Referring to FIGURE 6, the schematic flow diagram here illustrates a suitable process for manufacturing alumina spheres from alumina hydrosol. Alumina hydrosol may be made by many methods such as by dissolving aluminum metal in aluminum chloride solution until an aluminum to chlorine ratio of about 1.5 is obtained in the solution. The resultant hydrosol will, upon standing, set up into a vibrant hydrogel which is a fragile semisolid substance similar in nature to gelatin. The hydrogel may be dried to form a hard, abrasive, highly porous solid known as alumina or alumina gel. This material is partially hydrated aluminum oxide which is highly porous and adsorbent and has superior characteristics as a catalyst and catalyst base.

It is frequently desired to obtain alumina gel in this form of small spheres, having a major dimension of from about inch to about 4 inch, and when this form of alumina gel is desired, it is obtained by introducing small droplets of alumina hydrosol into a medium which accelerates its gelling so that as the droplets pass through the medium, they set to a hydogel which upon drying is converted to the hard gel form. While in hydrogel form the spheres are fragile and must be handled very carefully to avoid their destruction. Furthermore, the gelation must be effected very' rapidly since it must occur while the droplets of hydrosol are in a free fall through a gelling medium.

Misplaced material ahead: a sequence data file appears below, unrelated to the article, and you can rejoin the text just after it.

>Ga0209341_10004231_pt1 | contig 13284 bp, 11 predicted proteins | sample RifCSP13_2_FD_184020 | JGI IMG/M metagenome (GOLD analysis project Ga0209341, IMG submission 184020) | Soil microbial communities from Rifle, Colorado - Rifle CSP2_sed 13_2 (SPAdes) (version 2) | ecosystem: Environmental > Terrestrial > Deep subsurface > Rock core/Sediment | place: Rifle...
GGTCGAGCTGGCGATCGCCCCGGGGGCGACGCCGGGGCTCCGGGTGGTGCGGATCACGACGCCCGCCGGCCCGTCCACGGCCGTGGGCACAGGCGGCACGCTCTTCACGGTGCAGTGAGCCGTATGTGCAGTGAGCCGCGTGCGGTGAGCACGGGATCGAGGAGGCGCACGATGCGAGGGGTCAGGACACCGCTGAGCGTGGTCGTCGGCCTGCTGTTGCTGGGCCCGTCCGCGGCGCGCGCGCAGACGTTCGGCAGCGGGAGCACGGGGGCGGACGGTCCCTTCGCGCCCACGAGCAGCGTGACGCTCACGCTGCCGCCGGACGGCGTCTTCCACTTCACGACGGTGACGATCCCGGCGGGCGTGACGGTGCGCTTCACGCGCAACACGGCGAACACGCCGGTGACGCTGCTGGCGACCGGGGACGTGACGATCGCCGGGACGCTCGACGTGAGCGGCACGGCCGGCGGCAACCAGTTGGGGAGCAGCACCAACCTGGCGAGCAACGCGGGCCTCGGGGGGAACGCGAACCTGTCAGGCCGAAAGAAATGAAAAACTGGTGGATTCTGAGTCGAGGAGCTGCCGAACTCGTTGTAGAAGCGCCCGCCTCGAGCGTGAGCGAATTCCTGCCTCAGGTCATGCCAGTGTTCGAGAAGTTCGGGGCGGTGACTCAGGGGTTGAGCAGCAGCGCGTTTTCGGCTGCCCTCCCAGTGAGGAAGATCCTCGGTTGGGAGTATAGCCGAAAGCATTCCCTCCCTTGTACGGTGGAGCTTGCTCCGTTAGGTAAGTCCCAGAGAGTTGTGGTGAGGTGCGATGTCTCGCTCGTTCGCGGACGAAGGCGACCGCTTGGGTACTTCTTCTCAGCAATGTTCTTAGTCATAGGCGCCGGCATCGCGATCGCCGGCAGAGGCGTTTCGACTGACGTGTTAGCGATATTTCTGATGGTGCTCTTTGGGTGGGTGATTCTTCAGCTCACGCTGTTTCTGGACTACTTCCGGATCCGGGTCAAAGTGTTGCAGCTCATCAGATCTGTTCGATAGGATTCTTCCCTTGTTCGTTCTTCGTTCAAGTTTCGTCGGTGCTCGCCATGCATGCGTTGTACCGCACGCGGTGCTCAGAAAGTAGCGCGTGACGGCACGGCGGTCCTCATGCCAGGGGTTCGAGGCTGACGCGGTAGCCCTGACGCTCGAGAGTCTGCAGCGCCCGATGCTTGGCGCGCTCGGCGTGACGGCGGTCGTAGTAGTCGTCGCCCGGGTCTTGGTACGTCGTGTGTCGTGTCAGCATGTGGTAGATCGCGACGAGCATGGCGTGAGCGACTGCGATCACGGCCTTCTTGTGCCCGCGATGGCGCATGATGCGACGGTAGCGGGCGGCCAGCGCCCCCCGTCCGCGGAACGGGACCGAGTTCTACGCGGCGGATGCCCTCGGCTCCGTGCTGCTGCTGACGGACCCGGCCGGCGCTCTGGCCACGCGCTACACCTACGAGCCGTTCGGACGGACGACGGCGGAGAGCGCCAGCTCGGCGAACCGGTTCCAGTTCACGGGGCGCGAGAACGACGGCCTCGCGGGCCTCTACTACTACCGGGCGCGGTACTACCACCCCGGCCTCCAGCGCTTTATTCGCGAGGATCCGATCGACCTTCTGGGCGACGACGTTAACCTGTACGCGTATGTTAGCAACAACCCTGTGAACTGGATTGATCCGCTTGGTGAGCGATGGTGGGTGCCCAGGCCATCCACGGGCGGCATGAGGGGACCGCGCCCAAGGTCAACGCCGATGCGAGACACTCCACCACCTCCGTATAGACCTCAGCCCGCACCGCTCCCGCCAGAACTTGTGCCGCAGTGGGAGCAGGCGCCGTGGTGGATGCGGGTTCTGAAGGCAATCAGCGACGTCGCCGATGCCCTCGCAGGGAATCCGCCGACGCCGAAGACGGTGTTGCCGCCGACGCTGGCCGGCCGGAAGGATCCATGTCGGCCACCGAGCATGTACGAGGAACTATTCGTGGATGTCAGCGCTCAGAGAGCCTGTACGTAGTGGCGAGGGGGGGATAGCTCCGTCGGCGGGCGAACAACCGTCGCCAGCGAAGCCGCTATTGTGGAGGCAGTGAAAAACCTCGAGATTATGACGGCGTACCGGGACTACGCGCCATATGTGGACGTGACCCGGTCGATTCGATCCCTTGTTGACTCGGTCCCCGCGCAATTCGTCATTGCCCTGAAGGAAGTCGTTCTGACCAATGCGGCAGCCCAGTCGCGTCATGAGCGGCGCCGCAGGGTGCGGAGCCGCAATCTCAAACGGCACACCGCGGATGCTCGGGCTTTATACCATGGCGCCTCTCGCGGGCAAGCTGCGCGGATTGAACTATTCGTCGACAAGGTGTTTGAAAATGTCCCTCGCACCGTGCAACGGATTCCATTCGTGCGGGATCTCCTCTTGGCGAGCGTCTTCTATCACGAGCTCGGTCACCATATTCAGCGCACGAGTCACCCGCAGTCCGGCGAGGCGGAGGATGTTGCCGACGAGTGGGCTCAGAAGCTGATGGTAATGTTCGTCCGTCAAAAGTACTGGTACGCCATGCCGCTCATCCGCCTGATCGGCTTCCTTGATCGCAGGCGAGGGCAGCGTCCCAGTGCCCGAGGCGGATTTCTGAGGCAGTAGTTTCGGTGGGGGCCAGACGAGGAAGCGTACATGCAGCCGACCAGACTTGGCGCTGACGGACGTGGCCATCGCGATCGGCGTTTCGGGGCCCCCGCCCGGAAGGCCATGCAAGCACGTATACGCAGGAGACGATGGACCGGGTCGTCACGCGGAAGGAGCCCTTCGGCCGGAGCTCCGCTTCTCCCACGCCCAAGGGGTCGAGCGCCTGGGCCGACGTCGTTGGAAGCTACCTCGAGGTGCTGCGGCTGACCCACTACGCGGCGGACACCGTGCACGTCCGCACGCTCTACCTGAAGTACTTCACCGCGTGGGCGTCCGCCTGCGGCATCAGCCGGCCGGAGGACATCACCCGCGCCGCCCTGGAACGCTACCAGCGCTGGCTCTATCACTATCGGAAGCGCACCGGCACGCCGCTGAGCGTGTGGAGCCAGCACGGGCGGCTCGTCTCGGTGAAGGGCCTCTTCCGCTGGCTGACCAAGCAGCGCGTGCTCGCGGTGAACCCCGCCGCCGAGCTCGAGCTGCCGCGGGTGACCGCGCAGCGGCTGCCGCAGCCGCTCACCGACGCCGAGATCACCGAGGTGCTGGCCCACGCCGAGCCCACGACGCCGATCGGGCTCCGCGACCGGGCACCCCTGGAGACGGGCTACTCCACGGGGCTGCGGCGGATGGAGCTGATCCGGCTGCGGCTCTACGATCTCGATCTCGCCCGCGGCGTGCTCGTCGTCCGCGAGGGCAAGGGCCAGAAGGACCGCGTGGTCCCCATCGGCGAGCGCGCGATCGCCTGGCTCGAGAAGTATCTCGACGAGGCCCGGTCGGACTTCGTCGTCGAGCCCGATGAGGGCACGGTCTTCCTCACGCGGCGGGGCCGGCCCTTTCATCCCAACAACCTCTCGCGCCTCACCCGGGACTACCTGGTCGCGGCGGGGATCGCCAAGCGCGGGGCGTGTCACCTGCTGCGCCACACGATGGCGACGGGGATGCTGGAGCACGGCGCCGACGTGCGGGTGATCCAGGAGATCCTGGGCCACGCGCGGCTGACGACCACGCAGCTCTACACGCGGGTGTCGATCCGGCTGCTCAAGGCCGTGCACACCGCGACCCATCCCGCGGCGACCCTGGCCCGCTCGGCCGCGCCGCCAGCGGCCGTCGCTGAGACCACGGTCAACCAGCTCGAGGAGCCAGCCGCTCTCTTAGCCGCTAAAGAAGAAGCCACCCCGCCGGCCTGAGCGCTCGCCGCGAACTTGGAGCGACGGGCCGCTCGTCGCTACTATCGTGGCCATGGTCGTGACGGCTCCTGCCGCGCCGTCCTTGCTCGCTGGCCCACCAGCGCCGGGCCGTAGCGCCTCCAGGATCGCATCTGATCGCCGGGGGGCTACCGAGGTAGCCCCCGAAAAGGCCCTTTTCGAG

In order for this process to be effected successfully, it has been found that the gelling of the hydrosol droplets must be accelerated by high temperature, by alkaline environment or preferably by both. Accordingly, hydrosol has been mixed with hexamethylenetetramine which is a neutral substance that decomposes under hot conditions to form ammonia, the required alkaline substance. The hydrosol mixed with hexamethylenetetramine is dispersed into an extremely hot medium, such as a column of oil maintained at temperatures up to about 600 F. and at these conditions both the heat and the alkalinity accelerate the gelation reactions. In order to maintain both the oil and the aqueous hydrosol in liquid phase at these temperatures, however, it is necessary to impose a pressure on the vessel in which they are contained and it is then necessary to remove the hydrogel spheres continuously from that vessel to a zone at atmospheric pressure without destroying the spheres that are formed, as would be the case for example, if they were passed through the restriction of a throttle valve. It is also necessary to continuously remove the spheres because building up deep beds of them in the bottom of a reaction zone causes the lowermost of the spheres to be crushed, permits too brief a period for forming and encourages agglomeration of the spheres if they are not completely gelled when they come in contact with each other.